Hopefully I’ll have video up by this weekend at the latest. Here’s a link to the transcript. Alan Chambers appeared opposite Mark Shields of HRC. (Since when does HRC care or know anything about ex-gays? Shields admits he never even went through an ex-gay program.)
Of note, Alan even seemed a bit surprised by Haggard’s 3-week transformation to full heterosexuality:
COOPER: Alan, you believe it is possible to stop being gay. Ted Haggard, though, says that he — this is something he wrestled with his entire life. Does it make sense to you that he was able to stop this allegedly in three weeks of counseling?
ALAN CHAMBERS, PRESIDENT, EXODUS INTERNATIONAL: Well, the truth is that’s not my story, and it’s not the story of anyone I’ve ever met. I don’t know Ted Haggard’s journey over the last three weeks, but like Mark, I would say that it’s something that — it doesn’t seem like something that is really the case.
And of course Alan dances around semantics when asked if he’s still attracted to men:
COOPER: So you entered the counseling. Do you still have attraction to men? You’re just choosing not to act on it?
CHAMBERS: My attraction greatly diminished over the course of many years. Sixteen years into it, my life isn’t even remotely the same as it once was, but I often say that I will never be as though I never was.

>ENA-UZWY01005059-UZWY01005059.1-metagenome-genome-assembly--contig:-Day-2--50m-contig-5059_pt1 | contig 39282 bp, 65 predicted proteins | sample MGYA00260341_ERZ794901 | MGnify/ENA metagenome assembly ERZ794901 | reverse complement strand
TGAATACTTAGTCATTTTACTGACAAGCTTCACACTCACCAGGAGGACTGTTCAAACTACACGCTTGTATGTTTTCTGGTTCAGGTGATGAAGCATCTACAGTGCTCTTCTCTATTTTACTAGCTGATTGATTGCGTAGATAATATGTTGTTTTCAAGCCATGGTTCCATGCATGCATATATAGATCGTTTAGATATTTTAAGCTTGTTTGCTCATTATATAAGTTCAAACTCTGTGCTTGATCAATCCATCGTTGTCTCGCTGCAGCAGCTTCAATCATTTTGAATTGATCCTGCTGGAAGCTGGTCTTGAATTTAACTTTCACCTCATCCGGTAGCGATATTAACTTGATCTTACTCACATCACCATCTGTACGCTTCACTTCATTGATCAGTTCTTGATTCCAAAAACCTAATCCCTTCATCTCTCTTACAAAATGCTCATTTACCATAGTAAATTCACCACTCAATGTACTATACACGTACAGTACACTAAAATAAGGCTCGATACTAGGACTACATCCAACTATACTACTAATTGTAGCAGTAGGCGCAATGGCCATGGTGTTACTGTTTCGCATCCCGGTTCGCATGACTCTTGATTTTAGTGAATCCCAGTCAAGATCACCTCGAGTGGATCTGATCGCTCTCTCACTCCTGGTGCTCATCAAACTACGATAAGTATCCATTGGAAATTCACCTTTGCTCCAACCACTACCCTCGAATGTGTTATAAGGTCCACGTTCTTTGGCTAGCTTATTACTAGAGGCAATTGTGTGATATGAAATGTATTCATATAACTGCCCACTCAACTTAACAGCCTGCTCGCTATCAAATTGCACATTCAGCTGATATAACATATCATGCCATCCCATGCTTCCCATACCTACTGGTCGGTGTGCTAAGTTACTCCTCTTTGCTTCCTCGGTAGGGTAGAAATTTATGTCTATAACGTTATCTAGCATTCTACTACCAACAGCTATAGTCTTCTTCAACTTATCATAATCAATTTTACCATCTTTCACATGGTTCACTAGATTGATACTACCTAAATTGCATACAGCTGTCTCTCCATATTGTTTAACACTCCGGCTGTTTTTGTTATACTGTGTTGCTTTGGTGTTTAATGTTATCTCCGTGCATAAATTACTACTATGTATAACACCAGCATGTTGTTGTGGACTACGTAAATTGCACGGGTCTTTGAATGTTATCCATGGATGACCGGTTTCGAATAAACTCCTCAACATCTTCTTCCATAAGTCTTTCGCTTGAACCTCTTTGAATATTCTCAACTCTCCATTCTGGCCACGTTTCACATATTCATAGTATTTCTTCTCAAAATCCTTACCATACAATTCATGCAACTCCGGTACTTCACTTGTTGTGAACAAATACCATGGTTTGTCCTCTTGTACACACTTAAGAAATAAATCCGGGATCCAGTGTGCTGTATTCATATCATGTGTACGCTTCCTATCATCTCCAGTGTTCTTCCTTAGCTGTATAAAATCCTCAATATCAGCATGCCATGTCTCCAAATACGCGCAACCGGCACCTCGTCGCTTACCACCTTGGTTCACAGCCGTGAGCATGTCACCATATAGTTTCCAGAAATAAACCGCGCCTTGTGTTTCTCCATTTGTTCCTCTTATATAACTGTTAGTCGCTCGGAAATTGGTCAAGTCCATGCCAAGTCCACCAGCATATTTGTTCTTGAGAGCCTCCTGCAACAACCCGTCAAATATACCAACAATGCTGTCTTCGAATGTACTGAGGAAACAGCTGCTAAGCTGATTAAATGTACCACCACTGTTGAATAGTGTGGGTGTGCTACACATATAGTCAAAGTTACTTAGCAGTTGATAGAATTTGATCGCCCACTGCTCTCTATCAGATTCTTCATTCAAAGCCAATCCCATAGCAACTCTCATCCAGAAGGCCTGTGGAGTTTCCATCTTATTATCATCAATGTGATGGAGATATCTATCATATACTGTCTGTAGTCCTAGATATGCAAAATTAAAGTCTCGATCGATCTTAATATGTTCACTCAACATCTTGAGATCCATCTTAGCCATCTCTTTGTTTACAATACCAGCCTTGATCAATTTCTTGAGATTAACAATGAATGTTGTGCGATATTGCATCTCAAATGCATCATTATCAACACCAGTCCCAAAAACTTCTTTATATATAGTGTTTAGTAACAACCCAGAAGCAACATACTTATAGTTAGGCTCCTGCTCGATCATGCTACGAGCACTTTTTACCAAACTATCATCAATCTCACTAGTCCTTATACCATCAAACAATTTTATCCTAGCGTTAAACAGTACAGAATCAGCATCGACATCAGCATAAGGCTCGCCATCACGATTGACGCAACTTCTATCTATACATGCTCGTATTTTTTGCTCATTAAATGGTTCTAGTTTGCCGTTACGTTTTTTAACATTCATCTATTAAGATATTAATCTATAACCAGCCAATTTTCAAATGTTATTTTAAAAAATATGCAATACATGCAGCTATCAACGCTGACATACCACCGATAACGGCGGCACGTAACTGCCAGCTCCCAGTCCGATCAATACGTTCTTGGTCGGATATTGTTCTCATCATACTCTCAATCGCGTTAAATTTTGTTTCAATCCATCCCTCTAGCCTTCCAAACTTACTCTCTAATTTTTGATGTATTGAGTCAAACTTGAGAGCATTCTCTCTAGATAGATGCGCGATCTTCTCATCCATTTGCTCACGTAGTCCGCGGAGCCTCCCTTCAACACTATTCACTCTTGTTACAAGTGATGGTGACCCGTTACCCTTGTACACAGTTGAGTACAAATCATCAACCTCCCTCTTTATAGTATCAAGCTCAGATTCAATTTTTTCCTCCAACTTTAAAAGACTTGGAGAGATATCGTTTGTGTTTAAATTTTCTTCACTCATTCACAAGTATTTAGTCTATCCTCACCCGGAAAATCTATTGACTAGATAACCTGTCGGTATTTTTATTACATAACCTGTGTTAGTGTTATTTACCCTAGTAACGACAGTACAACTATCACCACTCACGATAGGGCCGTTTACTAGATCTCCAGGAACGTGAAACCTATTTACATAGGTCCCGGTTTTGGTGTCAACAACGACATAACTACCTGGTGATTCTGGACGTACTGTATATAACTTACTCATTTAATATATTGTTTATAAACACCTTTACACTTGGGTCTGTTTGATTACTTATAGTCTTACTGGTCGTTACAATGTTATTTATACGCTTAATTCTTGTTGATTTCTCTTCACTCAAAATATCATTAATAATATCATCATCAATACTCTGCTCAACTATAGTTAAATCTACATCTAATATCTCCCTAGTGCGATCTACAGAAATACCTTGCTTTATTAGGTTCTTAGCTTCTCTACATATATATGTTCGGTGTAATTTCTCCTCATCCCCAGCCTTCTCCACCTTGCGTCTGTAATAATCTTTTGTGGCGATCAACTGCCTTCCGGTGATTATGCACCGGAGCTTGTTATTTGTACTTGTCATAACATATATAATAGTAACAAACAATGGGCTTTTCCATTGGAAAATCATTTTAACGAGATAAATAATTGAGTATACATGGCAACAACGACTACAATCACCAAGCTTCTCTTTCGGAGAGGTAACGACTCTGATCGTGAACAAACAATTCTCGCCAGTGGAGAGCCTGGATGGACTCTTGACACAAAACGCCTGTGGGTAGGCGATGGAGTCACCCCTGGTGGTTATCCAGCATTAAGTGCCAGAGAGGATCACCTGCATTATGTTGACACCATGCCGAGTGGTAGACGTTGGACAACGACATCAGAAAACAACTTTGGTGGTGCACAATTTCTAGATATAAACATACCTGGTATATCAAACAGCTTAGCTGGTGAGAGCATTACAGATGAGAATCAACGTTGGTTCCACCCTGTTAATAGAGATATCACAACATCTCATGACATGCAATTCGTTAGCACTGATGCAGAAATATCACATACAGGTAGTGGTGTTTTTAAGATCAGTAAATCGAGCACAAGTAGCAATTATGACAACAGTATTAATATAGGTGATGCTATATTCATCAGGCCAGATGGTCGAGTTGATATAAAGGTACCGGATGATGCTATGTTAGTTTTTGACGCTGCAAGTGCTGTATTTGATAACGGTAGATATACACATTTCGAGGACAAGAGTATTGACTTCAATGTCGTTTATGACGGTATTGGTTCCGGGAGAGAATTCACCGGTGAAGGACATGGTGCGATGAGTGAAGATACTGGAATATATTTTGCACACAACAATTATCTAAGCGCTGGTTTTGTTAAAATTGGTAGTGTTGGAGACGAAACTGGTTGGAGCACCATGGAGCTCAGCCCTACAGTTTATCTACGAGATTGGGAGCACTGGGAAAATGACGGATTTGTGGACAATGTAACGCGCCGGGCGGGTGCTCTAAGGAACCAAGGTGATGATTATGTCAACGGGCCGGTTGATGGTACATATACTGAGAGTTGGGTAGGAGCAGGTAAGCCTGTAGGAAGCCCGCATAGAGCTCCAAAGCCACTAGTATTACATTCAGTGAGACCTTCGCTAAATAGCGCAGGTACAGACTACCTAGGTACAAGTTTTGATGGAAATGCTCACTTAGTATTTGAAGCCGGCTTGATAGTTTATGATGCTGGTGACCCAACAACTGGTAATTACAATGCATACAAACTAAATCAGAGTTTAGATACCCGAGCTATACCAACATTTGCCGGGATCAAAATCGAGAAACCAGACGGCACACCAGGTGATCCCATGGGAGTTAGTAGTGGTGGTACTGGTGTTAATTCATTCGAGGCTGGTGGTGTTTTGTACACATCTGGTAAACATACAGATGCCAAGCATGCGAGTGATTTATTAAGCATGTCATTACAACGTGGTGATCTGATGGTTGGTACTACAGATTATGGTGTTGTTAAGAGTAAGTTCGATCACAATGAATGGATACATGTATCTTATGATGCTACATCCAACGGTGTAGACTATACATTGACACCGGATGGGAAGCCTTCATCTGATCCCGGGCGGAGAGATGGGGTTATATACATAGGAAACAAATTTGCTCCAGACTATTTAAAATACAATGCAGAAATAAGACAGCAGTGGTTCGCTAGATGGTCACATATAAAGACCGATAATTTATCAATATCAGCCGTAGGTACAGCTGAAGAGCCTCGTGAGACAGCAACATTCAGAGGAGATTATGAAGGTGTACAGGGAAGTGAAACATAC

And the truth is that I’m a human being. And for me to say that I could never be attracted to men again, or that I couldn’t be tempted would mean that I’m not human, and that’s just not the case.
Then Mark Shields from says something truly brilliant and obvious we need to hear more of in the mainstream press:
You know, I wonder if Ted Haggard had been told as a child that it was OK to be gay and that he could have a rich, full life, if his life story wouldn’t have been less painful and contorted.
Alan Chambers then acknowledged some gay people reconcile their faith and sexuality. This is a pretty radical departure from Focus’ position, which it had begun to appear was calling the shots at Exodus.
COOPER: And is that based on a belief that you cannot be Christian and gay? I mean, is the wonderful life you’re talking about a religious life which you feel was not accessible to you as an openly, proud, happy gay man?
CHAMBERS: Not at all. I think that there are plenty of gay people out there who are Christians, as well, but for me, homosexuality wasn’t compatible with my faith, and my faith was much more important than that.